Sallinen: King Goes Forth to France

Review by: Robert Levine

Artistic Quality: 10

Sound Quality: 10

Aulis Sallinen’s The King Goes Forth to France had its premiere in London and Savonlinna, Finland in 1984 (it was a joint commission from the Royal Opera and Savonlinna Opera Festival). It is a strange work, more ironic than outright comic. The libretto, by Paavo Haavikko, is chock-full of symbolism and barbed humor about power, war, and simple madness, and the entire package is an enjoyable if odd experience. There’s no way not to keep your emotional distance from this work; the music is too artful and the plot too absurd, and the fact that there is a narrator who speaks directly to us makes certain that we always know how “stagey” the occurrences are.

The plot takes place some time in the future, when The King of England (the “Prince”), along with four women who wish to be his queen (two Carolines and two Annes), his Prime Minister, Parliament (a large cannon), and army must leave England because it is being overwhelmed by an ice age. They flee over a frozen English Channel and seem to travel back in time to the Battle of Crécy and the Siege of Calais, with the eventual hope of reaching Paris. They meet up with the Blind King of Bohemia and an army of Genoese crossbowmen who help them out until the Prince (now “King”) orders the crossbowmen slaughtered. As the plot moves on, the King becomes more cruel, arrogant, and out-of-touch; the allegorical air is filled with the fact that his stupid march is as meaningless as mankind’s nasty expedition. And a passage about the destructiveness of time and its power over both rich and poor offers another message. But don’t get me wrong–it does not preach. There’s just a fierce undercurrent of seriousness lurking despite its outward silliness.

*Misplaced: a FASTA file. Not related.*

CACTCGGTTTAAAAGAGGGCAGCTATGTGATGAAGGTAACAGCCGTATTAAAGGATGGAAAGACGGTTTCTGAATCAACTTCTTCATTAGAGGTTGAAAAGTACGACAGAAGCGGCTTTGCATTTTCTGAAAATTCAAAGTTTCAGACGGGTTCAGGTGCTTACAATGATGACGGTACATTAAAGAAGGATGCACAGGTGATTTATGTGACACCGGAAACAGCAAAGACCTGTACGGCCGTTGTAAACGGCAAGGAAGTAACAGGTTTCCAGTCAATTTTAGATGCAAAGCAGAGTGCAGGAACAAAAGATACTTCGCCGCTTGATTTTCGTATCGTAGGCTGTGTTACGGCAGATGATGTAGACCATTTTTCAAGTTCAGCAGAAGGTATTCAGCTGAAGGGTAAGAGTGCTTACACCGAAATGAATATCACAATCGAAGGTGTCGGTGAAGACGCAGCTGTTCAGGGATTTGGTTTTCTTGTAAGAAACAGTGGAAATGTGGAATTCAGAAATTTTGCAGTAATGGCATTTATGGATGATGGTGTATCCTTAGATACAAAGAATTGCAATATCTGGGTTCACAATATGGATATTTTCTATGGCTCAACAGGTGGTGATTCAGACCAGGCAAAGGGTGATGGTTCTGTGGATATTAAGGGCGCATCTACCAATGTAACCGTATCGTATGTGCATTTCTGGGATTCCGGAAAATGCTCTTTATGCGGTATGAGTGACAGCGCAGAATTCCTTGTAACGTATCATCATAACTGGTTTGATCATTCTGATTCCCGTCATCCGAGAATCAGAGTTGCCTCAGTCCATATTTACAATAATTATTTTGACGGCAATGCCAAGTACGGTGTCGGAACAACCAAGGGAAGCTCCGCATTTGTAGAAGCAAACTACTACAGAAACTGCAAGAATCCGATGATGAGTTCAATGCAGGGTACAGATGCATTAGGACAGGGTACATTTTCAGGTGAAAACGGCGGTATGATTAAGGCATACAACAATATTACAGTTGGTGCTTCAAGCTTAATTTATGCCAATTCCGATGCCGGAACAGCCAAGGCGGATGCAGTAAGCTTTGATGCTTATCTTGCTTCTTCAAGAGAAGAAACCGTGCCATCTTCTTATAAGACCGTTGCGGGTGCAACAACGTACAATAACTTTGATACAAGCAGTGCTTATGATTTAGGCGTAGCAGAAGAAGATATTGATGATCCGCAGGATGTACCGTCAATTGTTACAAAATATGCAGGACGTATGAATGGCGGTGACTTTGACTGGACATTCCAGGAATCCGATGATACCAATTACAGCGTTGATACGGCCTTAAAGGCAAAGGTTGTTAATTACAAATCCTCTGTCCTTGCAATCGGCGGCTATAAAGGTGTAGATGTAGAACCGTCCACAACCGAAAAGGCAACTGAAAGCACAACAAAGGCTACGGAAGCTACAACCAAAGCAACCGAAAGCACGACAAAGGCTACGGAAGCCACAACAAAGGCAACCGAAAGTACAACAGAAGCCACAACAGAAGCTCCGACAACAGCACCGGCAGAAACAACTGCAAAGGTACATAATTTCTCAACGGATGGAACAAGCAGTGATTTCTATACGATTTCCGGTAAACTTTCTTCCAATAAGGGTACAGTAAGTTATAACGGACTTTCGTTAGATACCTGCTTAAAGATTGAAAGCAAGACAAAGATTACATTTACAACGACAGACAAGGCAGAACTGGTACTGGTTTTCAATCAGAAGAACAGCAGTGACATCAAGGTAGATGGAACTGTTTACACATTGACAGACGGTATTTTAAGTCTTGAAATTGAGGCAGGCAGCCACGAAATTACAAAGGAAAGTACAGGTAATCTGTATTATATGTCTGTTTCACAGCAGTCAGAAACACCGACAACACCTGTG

Sallinen is a colorful composer, working within tonal boundaries and using the orchestra for masterly flavoring and description. It can bite like Shostakovich when it has to, but the vocal lines are more accented and lyrical–not unlike Janácek with a hint of Britten. There’s snappy use of percussion–wood blocks, snare drum, etc.–to remind us of the awkwardness of the characters and their military pretensions, and the bass clarinet, at once sinister and funny-sounding in this context, pops out of the orchestral fiber often. When The Caroline with the Thick Mane (the others are called The Nice Caroline, The Anne Who Strips, and The Anne who Steals), who is crazy, imagines her wedding day, bells in the background, slightly off, tell us what’s happening. Brass fanfares are frequent enough to mean nothing; again, the irony. Action is swift; the opera clocks in at just a little more than two hours.

To single out individual performances would be to defeat the opera, which works like a well-oiled, surreal machine; there are no weak links. Of course Tommi Hakala’s King and Jyrki Korhonen’s Prime Minister are standouts by the sheer amount of music they have to sing and the straight faces they must present, but the four women are equally fine. Okko Kamu leads the Helsinki Philharmonic with clarity and a serious smile. Sallinen’s tangy music and apparently sly wit make this a fascinating show, and following the work with the libretto reaps many rewards. A vibrant, unique work. [5/4/2006]



Buy Now from Arkiv Music

Recording Details:

AULIS SALLINEN - The King Goes Forth to France


Share This Review: